As its growth slows, DirecTV Now hits the Roku
AT&T’s live TV service, DirecTV Now, is today launching on another major platform, with its added support for Roku. However, the service itself has already lost momentum in terms of new subscribers – according to a recent Bloomberg report, DirecTV Now peaked in January with about 328,000 subscribers, but then lost 3,000 customers in February and saw flat growth in March.
Roku, however, is one of the last, significant platforms that DirecTV Now needed to support in order to be competitive with rivals. At launch, the service had been available on the web, iOS, Android, Chromecast, Amazon Fire TV and Fire TV Stick, Apple TV, and other select smart TVs.
With the launch on Roku, a free one-month trial of the service will be also available, which could help boost sign-ups. After the month is up, customers will be automatically enrolled in DirecTV Now’s base plan ($35 per month), unless they cancel. This tier, dubbed the “Live a Little” plan, offers over 60 channels. From there, you can bump up to 80+ channels for $50/mo, 100+ channels for $60/mo, or 120+ channels for $70/mo.
However, the Roku launch comes at a time when DirecTV Now’s service has seen slowed growth and a pull back on marketing from AT&T while it tries to work out the service’s issues. Early on, customers experienced a number of glitches – including freezing and buffering – leading them to fill up AT&T’s online forums with complaints and contact the company for refunds. Some even filed complaints with the FCC, when they found they couldn’t get their requested refunds even though the service wasn’t working as expected.
Despite these issues, the service initially saw promising adoption – reaching 200,000 subscribers in its first month of operations.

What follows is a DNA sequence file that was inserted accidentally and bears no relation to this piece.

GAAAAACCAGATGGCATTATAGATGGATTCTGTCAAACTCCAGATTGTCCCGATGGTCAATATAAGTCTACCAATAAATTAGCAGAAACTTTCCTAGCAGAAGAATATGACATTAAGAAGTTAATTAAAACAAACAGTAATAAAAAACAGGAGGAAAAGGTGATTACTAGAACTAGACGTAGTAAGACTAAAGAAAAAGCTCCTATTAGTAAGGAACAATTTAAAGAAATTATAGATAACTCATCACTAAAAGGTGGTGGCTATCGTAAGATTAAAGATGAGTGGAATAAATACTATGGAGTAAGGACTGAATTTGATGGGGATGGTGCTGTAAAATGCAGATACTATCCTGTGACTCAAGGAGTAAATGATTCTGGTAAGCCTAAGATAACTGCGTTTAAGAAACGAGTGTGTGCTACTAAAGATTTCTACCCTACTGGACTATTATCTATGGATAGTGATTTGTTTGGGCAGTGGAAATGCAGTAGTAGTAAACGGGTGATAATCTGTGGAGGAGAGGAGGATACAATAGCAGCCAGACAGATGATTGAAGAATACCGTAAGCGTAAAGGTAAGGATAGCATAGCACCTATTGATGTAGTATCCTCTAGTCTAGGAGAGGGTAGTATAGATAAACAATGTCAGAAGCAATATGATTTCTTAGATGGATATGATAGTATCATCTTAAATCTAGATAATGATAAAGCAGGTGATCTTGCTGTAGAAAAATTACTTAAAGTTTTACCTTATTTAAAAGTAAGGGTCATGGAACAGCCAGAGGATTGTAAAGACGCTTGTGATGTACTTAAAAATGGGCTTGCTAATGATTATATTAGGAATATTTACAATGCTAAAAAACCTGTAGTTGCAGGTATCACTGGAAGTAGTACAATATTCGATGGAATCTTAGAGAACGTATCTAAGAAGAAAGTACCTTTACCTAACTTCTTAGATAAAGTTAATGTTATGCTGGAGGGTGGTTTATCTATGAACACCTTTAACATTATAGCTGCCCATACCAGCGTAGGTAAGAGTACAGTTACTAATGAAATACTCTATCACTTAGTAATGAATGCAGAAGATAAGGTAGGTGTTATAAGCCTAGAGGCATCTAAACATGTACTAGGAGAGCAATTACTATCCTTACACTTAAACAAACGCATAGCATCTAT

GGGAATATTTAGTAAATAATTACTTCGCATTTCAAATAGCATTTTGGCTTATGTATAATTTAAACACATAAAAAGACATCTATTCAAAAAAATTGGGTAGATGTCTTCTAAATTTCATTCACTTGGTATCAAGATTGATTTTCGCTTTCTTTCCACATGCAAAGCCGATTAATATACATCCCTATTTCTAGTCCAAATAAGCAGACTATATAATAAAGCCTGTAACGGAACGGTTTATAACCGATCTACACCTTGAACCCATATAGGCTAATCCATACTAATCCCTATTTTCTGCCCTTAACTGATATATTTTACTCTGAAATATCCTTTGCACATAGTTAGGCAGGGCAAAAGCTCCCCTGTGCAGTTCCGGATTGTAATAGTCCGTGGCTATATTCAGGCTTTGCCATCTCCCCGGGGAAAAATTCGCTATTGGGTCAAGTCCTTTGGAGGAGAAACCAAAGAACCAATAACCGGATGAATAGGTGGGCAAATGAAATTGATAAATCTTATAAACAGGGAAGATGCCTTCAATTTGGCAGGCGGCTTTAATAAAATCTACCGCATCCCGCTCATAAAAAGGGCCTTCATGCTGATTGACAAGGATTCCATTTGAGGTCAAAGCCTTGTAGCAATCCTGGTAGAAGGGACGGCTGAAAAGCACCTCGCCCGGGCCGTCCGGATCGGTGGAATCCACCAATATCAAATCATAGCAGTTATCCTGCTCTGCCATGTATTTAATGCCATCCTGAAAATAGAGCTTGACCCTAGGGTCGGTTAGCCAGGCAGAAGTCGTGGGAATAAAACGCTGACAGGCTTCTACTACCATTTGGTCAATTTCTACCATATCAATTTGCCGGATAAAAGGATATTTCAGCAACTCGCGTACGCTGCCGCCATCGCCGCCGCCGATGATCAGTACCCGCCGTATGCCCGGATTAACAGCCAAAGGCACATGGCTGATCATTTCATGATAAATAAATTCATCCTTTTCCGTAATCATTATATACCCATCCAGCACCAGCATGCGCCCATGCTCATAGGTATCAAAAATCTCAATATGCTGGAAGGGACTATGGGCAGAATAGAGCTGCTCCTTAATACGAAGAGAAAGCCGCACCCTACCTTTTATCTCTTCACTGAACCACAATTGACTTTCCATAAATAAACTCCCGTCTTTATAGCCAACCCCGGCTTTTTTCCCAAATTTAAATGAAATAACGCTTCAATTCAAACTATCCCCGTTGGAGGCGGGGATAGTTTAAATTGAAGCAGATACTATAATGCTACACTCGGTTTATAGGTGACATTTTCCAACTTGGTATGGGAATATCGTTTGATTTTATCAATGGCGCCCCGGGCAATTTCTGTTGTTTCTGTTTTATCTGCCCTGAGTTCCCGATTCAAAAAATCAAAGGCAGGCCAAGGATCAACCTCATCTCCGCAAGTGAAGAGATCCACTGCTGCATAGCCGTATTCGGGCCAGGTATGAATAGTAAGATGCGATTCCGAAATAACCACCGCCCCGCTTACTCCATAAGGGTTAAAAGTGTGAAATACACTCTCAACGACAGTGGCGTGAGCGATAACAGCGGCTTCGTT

Some consumers may have signed up because of AT&T’s launch offer which included over 100 channels for only $35 per month. But that deal has since expired – it’s now $60 to get that many channels today. In addition, DirecTV Now had at first sweetened the deal by giving away either an Amazon Fire TV Stick or Apple TV, with new subscriptions. That deal, too, is no longer available.
Since its debut, DirecTV Now has also been challenged by other newcomers to the live TV space. Though initially competing with existing services like Dish’s Sling TV and Sony’s Playstation Vue, today it has to take on other arrivals as well, like YouTube TV and Hulu’s new live TV service.
It’s unclear how large the market for live streaming TV is today – after all, many consumers who are cutting the cord are doing so because there’s enough to watch via the mainstream, on-demand services like Netflix and Amazon Prime Video. To what extent people want to replicate the cable tv experience in a browser or app is not yet known, as it’s still early days in this market.
Roku says DirecTV Now will be available on select devices, including the Roku TV 4K models, the Roku Ultra, Roku Premiere+, Roku Premiere, Roku Express, Roku Express+, Roku Streaming Stick (model 3600R), Roku 4, Roku 3 and Roku 2 (model 4210).